New British Columbia short spotlights West Coast ‘fancy ducks’

British Columbia is home to majestic beasts — cougars, grizzly bears, killer whales — but some Vancouver Island-based avid birders say one of the province’s most attractive but underappreciated creatures is ducks.

Connel Bradwell and Ryan Wilkes of Victoria, BC have teamed up to create the new short fancy ducks which features four different breeds of ducks that can be spotted around the province that the duo deemed, well, whimsical.

Their fantasy criteria don’t follow a scientific formula, but rather a superficial one: if the duck makes you do a double take because it’s exceptionally catchy, then, according to the duo, it makes the cut.

“Fancy ducks are ducks that have a bit more flair,” Wilkes said, speaking to CBC. From North to Northwest.

Harlequin ducks play on the rocks in Oak Bay, British Columbia. Ducks emit a unique sound similar to a mouse squeal and can dive up to 20 meters below the ocean surface. (Fancy Ducks)

Wilkes is a wildlife filmmaker by trade and Bradwell is a wildlife advocate. The film follows the two of them to a handful of locations in the Greater Victoria area as they go in search of the fanciest ducks possible.

Bradwell and Wilkes met at a wildlife film conference in 2021. The intention of their film, they told CBC, is to show their audiences how easy it is to spot beautiful birds in British Columbia.

In Oak Bay, viewers encounter the harlequin duck – a small sea duck so named for its colorful markings. They have a white crescent in front of the eyes and a white patch near the ear. Their feathers are mostly dark blue with reddish-brown spots on the side; they have a dark brown belly; their heads are crowned with a black band and maroon bands on each side.

“They look like they’re going to some sort of black tie event, especially the men, they look like they’re wearing a little tuxedo,” Wilkes explains in the film.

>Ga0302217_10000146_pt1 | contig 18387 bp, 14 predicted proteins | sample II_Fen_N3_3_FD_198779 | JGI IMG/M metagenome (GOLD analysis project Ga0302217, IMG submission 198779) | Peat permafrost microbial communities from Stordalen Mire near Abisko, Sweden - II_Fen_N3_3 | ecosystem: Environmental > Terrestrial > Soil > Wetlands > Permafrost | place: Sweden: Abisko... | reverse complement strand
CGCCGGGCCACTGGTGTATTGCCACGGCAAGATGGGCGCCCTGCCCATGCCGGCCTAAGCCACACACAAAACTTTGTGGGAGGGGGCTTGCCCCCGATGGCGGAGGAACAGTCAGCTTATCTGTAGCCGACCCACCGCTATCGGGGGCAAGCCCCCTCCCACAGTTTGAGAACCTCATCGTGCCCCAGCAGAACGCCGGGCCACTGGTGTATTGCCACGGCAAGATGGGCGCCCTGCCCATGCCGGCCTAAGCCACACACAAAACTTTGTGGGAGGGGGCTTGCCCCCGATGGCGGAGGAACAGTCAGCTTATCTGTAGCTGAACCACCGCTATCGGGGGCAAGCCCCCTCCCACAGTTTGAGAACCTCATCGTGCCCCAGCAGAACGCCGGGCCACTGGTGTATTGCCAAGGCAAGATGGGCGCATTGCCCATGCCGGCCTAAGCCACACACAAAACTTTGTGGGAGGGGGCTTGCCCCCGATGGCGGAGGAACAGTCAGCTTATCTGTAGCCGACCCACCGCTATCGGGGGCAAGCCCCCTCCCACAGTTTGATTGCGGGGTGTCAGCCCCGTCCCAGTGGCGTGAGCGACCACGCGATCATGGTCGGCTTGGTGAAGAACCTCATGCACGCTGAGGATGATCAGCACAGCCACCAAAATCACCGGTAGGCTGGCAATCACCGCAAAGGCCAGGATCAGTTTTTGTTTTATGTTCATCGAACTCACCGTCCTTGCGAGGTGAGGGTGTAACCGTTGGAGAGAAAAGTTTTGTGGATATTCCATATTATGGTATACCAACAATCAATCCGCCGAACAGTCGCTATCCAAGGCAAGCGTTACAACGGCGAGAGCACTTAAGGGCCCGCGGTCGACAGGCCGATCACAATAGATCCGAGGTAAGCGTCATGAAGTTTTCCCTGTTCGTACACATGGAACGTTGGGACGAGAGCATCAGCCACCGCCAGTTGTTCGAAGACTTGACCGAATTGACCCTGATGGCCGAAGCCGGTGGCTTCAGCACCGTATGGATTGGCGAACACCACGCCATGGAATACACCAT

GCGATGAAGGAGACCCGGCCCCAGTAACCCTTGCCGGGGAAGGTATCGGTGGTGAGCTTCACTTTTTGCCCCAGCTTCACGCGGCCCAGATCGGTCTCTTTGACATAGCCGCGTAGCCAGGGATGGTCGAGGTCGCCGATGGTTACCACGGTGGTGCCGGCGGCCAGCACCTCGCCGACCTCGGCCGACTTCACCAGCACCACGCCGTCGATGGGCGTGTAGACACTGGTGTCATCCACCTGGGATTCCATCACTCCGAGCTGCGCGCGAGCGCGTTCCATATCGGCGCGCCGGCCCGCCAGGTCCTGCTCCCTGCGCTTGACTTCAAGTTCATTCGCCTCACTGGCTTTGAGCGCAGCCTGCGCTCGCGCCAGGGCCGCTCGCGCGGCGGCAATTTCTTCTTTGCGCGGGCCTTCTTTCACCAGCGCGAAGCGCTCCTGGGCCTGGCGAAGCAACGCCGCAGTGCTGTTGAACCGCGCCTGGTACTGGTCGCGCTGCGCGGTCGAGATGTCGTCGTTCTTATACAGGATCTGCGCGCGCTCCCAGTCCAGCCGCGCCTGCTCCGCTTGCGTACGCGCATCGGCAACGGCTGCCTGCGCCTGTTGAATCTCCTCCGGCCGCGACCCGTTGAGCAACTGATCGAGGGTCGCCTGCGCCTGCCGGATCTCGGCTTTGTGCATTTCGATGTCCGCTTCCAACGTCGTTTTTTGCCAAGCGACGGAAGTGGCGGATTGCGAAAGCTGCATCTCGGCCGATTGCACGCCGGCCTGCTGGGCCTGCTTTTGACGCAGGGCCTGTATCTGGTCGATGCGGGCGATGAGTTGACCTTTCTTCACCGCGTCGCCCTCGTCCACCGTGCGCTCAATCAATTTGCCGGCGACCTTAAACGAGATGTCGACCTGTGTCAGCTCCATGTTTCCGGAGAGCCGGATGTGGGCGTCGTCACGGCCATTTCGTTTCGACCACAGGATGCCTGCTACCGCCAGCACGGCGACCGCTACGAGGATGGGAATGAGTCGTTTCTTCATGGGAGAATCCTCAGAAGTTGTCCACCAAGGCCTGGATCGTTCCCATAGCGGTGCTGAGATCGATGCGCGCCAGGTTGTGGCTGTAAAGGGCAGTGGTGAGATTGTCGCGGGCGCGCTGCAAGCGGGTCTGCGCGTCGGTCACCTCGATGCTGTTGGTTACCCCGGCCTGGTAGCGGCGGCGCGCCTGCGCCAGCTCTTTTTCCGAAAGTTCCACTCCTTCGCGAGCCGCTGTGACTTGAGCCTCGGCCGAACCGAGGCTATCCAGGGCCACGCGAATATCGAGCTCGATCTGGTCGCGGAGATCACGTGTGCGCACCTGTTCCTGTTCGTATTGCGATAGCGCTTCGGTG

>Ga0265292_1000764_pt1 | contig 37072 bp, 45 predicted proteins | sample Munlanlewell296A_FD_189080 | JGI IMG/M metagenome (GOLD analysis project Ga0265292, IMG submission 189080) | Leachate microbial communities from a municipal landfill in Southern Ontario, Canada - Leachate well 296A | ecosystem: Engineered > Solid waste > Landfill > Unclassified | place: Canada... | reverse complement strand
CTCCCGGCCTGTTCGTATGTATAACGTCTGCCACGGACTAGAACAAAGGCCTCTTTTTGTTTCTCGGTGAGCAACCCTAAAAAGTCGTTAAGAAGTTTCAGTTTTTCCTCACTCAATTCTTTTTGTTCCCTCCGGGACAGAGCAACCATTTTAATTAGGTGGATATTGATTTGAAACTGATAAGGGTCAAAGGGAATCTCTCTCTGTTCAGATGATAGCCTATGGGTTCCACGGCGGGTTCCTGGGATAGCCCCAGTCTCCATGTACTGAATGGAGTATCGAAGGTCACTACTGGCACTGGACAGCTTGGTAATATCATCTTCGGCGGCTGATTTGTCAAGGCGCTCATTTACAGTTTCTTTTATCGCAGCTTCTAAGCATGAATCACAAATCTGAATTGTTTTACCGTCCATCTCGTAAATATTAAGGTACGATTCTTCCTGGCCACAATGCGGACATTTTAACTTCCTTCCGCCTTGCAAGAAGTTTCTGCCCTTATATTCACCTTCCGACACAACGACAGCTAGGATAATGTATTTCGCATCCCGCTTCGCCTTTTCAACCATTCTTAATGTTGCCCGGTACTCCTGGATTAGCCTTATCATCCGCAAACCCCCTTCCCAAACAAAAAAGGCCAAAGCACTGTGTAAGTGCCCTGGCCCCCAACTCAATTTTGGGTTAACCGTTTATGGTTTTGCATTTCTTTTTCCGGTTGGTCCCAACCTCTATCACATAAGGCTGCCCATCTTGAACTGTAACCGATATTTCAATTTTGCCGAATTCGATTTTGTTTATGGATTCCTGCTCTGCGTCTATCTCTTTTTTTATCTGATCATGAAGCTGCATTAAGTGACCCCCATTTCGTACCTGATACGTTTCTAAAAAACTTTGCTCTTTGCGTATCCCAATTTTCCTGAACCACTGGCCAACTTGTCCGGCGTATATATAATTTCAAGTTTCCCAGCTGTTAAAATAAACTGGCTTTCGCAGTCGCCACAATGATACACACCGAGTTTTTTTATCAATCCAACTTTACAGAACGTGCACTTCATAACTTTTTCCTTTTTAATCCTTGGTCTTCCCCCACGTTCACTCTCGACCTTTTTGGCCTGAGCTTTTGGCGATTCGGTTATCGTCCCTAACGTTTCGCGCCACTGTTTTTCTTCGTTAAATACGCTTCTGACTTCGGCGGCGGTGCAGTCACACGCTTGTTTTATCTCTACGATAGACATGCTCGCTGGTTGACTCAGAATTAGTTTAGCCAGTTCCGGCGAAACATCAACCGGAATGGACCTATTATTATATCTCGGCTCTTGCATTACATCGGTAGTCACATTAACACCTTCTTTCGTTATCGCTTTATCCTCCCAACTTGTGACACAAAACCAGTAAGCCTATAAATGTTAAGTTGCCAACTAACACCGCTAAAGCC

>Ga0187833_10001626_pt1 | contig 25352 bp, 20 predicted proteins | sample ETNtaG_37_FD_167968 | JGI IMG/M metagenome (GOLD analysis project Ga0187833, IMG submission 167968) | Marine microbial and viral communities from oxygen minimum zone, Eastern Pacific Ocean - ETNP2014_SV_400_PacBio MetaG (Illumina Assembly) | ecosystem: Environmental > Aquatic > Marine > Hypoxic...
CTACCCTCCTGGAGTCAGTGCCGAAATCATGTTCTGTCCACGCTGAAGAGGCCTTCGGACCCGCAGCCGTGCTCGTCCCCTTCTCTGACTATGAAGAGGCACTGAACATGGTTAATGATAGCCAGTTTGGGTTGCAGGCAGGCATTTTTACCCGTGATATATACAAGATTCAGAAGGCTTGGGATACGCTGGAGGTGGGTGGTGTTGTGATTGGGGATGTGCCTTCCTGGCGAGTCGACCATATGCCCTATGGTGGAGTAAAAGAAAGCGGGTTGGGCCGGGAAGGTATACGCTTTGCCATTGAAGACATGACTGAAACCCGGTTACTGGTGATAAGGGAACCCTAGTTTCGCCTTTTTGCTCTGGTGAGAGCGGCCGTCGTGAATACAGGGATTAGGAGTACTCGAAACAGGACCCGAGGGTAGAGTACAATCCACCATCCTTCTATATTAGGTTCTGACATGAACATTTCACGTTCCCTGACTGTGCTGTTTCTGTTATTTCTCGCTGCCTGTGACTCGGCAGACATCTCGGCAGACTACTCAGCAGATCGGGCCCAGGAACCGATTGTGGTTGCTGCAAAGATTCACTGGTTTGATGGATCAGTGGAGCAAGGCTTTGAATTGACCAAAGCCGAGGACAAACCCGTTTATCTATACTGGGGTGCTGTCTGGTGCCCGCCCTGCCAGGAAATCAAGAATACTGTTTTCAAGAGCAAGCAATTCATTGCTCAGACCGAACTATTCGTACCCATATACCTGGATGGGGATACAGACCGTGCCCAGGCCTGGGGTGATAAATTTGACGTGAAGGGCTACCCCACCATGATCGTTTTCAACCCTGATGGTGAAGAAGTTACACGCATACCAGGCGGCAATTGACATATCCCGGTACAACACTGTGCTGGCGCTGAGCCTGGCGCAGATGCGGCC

WATCH | To verify fancy ducks and see for yourself the bourgeois birds:

The couple’s enthusiasm radiates through the film as they revel in their discoveries.

They also introduce the public to the northern pintail, which they find swimming in the sea at Saanich. This breed also gets the fancy seal of approval for its looks. The female pintail is brown with intricate patterns, and the males have blue beaks and impressive long pointed tails.

Next is the wave scoter, which is almost entirely velvety black with a bill colored with white, red and yellow, with a black patch near the base. The addition of the surf scoter may turn a few heads.

“A fancy duck makes you look twice,” says Bradwell.

Pintails can be found across Canada. (Tim Morrill)

The last duck of the day is the wood duck, which the pair find in a forest in Saanich where the breed likes to nest in trees. They have sharp claws that help them cling and climb so they can get to their penthouses, also known as old woodpecker holes.

Wood ducks are no slouch in the looks department. Females have a delicate white pattern around the eye and males are green and brown in color with patterns on almost all the feathers.

“Certainly the fanciest duck we have in BC,” a delighted Bradwell says in the film.